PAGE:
[0006]Binaural and Spatial Hearing in Real and Virtual Environments": Editors: R. H. Gilkey and T. R. Anderson; Lawrence Erlbaum Associates; Mahwah, N.J.; 1997 shows that performance of a three-dimensional (3D) audio system depends highly on the signal bandwidth to be used. When spatialization is done at low sampling rates, fs=8 kHz, or correspondingly, if the signal itself to be spatialized is band limited, 4 kHz bandwidth, the performance of the conferencing system is limited. From the listener's perspective, it can be difficult to detect whether a narrowband sound source is spatialized to a front or a corresponding back position as both positions have a same interaural time difference value. Also, perception of elevation is difficult for narrowband signals. With wideband signals, 8 kHz bandwidth, front-back separation is easier, and it is even possible to spatialize sound sources for different levels of elevation. Another advantage is that the auditory system can localize a wideband signal more accurately than a narrowband signal. The concept of "localization blur" describes finite spatial resolution of the auditory system, such as described in Blauert, J.; "Spatial Hearing: The Psychophysics of Human Sound Localization"; Rev. Ed.; The MIT Press; 1996. A point source produces an auditory event that is spread, i.e., blurred, out in the space. In 3D teleconferencing, wideband speech sources that are positioned near each other can be segregated easier than narrowband speech sources due to smaller localization blur. Improved localization accuracy and the possibility to localize sources to more difficult positions means improved performance of 3D teleconferencing.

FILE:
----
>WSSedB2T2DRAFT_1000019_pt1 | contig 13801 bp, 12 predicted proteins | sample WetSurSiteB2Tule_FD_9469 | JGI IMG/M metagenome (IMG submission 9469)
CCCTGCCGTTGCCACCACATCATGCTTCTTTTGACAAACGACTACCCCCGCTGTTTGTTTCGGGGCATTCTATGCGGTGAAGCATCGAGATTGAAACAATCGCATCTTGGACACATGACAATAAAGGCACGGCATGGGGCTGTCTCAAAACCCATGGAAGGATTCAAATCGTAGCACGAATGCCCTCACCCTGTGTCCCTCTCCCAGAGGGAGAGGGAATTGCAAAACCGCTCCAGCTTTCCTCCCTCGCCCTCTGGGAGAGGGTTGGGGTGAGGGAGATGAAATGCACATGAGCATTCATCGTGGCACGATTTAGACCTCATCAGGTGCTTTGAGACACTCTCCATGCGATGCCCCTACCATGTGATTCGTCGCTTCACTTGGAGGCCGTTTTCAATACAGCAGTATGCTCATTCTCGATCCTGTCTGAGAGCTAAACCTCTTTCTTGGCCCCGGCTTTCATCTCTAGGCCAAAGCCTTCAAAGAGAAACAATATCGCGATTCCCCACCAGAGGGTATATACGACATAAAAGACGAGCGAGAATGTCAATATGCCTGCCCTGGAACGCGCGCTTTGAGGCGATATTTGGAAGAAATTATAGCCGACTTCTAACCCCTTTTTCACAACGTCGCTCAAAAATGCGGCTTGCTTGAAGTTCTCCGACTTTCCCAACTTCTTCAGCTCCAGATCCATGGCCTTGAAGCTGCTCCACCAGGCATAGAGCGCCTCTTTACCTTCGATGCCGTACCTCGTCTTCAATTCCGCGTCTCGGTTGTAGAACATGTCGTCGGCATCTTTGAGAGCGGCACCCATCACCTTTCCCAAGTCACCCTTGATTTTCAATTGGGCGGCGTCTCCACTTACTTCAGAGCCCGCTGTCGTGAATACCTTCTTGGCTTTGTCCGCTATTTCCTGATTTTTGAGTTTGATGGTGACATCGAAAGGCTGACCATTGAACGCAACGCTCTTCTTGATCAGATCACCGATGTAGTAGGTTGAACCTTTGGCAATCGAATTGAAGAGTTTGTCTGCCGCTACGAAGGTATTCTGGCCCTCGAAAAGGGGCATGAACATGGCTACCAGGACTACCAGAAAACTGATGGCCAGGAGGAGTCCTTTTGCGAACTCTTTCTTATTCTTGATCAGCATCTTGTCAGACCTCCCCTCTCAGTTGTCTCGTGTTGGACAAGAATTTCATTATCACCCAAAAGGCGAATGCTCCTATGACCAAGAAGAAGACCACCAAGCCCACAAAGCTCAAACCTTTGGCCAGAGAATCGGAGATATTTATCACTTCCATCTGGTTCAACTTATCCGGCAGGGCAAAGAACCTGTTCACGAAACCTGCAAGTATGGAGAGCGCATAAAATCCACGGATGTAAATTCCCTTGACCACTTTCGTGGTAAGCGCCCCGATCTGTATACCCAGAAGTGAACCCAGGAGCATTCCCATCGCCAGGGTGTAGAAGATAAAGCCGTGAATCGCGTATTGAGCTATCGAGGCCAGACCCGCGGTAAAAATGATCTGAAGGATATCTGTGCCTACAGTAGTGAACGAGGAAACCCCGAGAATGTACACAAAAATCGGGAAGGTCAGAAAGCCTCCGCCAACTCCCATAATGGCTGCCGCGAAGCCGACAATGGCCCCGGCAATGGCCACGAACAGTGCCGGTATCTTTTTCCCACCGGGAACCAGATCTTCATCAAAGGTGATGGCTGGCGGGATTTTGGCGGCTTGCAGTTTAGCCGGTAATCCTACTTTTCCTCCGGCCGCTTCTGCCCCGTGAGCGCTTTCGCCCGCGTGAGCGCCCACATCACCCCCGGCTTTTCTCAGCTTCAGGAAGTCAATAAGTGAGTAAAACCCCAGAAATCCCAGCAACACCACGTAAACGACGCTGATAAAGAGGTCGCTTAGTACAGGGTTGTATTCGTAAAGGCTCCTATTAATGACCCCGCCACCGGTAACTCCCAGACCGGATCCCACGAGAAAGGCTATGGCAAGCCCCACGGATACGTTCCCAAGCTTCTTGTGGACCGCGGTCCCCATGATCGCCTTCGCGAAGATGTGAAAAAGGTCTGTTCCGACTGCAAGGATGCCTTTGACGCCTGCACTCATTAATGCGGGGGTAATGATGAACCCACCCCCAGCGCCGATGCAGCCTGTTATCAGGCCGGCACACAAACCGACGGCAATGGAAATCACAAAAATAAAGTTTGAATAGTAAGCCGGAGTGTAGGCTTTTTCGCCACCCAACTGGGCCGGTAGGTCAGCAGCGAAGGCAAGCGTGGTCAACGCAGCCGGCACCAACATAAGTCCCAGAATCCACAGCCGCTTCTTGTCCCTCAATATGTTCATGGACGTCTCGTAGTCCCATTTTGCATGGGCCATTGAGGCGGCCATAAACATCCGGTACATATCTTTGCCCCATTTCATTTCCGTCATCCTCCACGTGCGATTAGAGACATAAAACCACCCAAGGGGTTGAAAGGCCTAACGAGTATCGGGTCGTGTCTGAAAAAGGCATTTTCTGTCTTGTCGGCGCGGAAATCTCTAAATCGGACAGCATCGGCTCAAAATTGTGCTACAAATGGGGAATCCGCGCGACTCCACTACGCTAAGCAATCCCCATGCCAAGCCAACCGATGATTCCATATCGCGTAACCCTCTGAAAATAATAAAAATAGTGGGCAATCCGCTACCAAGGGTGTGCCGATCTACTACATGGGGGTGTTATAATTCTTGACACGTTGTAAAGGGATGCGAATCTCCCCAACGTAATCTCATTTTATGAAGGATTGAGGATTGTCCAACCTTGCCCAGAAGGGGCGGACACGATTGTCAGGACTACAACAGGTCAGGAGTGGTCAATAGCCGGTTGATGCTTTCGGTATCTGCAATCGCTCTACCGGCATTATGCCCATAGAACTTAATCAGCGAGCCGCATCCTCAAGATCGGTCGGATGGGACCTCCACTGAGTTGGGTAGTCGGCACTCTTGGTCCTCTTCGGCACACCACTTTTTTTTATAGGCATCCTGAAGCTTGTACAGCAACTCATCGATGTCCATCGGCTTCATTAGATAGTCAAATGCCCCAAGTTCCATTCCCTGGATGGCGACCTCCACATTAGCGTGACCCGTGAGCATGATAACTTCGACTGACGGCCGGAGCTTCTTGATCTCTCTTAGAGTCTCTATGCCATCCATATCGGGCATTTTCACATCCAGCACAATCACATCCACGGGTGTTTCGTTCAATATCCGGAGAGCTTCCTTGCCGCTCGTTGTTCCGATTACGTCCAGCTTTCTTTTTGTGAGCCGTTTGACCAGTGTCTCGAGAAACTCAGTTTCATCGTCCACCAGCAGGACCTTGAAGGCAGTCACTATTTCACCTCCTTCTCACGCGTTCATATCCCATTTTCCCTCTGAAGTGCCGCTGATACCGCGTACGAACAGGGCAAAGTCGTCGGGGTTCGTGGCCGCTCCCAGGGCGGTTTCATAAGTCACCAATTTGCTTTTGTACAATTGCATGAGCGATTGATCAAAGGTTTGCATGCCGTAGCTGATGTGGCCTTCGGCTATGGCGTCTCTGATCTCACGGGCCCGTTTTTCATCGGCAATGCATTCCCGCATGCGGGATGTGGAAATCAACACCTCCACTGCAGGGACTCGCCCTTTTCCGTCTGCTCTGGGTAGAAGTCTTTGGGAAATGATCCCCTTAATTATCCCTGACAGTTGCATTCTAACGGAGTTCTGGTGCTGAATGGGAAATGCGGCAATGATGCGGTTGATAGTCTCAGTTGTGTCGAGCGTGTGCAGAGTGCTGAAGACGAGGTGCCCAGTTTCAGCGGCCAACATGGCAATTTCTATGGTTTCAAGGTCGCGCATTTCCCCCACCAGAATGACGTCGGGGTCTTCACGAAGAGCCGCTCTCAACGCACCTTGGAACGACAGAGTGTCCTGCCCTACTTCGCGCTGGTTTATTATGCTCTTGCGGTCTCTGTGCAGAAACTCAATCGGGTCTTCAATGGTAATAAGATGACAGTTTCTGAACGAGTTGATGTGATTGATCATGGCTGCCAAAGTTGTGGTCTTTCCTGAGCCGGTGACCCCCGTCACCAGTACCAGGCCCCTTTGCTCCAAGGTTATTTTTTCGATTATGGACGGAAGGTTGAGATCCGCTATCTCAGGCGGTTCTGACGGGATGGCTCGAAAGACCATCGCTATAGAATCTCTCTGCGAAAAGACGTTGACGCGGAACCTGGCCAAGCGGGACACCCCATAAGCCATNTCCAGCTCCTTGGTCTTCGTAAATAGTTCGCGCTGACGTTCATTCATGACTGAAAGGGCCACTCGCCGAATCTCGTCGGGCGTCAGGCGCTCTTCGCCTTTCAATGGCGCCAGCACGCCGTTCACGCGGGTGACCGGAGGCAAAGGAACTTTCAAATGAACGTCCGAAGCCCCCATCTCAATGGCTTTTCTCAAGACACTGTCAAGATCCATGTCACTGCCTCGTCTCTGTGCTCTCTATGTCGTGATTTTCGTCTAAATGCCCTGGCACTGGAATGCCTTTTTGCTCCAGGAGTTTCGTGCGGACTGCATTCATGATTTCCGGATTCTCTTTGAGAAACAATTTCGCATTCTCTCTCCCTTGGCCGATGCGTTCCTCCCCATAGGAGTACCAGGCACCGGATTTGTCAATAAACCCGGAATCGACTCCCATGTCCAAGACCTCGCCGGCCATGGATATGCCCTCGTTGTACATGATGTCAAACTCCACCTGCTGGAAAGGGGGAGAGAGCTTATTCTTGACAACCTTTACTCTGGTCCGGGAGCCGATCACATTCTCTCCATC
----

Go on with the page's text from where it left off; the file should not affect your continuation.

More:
[0007]In conferencing applications, certain talkers can be silent for a long period of time before starting to talk. In such a situation, the exact positioning of more than a few spatial positions can be very difficult if not impossible. In addition, the ability of a listener to memorize accurately where a certain speaker is positioned decays as time passes. The human aural sense is sensitive for comparing two stimuli to each other, but insensitive for estimating absolute values, or comparing stimuli to a memorized reference.

[0008]A listener can detect reliably three spatial positions when speakers are located with one on the left, one on the right, and one in front. When more positions are used for additional speakers, the probability of confusion for a listener increases. FIG. 1 illustrates such a configuration. With respect to a listener 100, five category positions are far-left 102, left-front 104, front 106, right-front 108, and far-right 110. Listening experiments indicate that more errors are made between positions that have adjacent positions at both sides. For example, confusion occurs between positions that are at the same side, such as front-right 108 and far-right 110. In such an orientation, a far-right speaker is likely to be judged correctly to be far-right 110, but a front-right speaker can be confused to be the far-right speaker or even to a front position 106. In addition, the ability of a listener to localize sound sources to both front and back positions is relatively poor. Front-back confusion is quite a typical phenomenon in 3D audio systems.